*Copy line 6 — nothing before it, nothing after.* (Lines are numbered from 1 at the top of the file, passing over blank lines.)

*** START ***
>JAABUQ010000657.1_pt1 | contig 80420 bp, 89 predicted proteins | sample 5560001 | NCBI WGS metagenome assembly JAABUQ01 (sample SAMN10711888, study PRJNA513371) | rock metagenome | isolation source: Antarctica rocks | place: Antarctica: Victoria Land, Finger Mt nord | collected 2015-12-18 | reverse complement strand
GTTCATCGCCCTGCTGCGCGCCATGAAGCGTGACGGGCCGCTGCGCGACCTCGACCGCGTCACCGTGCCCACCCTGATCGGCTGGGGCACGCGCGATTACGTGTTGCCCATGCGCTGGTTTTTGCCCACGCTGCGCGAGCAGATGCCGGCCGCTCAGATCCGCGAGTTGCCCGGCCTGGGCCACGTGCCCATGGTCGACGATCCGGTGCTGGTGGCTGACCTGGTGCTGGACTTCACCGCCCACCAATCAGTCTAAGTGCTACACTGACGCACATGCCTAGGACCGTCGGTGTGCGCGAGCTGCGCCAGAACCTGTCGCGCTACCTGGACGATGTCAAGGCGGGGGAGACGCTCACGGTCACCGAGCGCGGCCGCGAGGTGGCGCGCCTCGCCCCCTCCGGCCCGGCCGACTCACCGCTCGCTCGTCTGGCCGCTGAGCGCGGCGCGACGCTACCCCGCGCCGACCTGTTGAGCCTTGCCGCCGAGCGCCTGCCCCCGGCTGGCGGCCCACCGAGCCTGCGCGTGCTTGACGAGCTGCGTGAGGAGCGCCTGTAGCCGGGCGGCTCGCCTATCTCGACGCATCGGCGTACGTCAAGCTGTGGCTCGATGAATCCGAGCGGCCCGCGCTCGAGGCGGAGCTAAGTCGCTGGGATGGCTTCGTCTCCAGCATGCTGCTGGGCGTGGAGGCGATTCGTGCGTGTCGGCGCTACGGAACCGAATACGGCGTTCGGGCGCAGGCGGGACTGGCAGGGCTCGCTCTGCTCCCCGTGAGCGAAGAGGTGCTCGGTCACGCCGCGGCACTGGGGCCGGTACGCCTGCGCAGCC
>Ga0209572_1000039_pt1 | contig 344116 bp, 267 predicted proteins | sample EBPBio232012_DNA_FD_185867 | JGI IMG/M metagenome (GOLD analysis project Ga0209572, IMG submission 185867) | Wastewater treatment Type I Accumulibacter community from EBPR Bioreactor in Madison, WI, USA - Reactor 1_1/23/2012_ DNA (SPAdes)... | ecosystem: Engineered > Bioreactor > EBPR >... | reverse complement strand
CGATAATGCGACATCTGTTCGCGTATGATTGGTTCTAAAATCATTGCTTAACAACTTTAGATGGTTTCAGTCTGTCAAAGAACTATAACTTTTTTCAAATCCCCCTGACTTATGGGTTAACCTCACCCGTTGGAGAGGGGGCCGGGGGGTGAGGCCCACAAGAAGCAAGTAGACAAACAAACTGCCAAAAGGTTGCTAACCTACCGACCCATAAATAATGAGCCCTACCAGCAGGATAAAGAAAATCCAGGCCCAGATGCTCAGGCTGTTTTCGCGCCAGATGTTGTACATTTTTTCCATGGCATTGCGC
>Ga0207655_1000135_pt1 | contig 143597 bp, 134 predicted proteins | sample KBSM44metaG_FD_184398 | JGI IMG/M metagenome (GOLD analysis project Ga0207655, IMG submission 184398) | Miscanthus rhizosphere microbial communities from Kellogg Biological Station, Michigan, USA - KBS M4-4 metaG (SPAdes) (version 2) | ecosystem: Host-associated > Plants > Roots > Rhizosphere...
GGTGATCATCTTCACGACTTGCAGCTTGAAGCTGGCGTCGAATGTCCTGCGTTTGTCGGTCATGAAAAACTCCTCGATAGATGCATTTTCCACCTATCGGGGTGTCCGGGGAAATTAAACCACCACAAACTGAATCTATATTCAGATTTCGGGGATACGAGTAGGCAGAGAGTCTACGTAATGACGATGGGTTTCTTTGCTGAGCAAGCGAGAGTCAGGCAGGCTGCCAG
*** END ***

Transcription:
GGTGATCATCTTCACGACTTGCAGCTTGAAGCTGGCGTCGAATGTCCTGCGTTTGTCGGTCATGAAAAACTCCTCGATAGATGCATTTTCCACCTATCGGGGTGTCCGGGGAAATTAAACCACCACAAACTGAATCTATATTCAGATTTCGGGGATACGAGTAGGCAGAGAGTCTACGTAATGACGATGGGTTTCTTTGCTGAGCAAGCGAGAGTCAGGCAGGCTGCCAG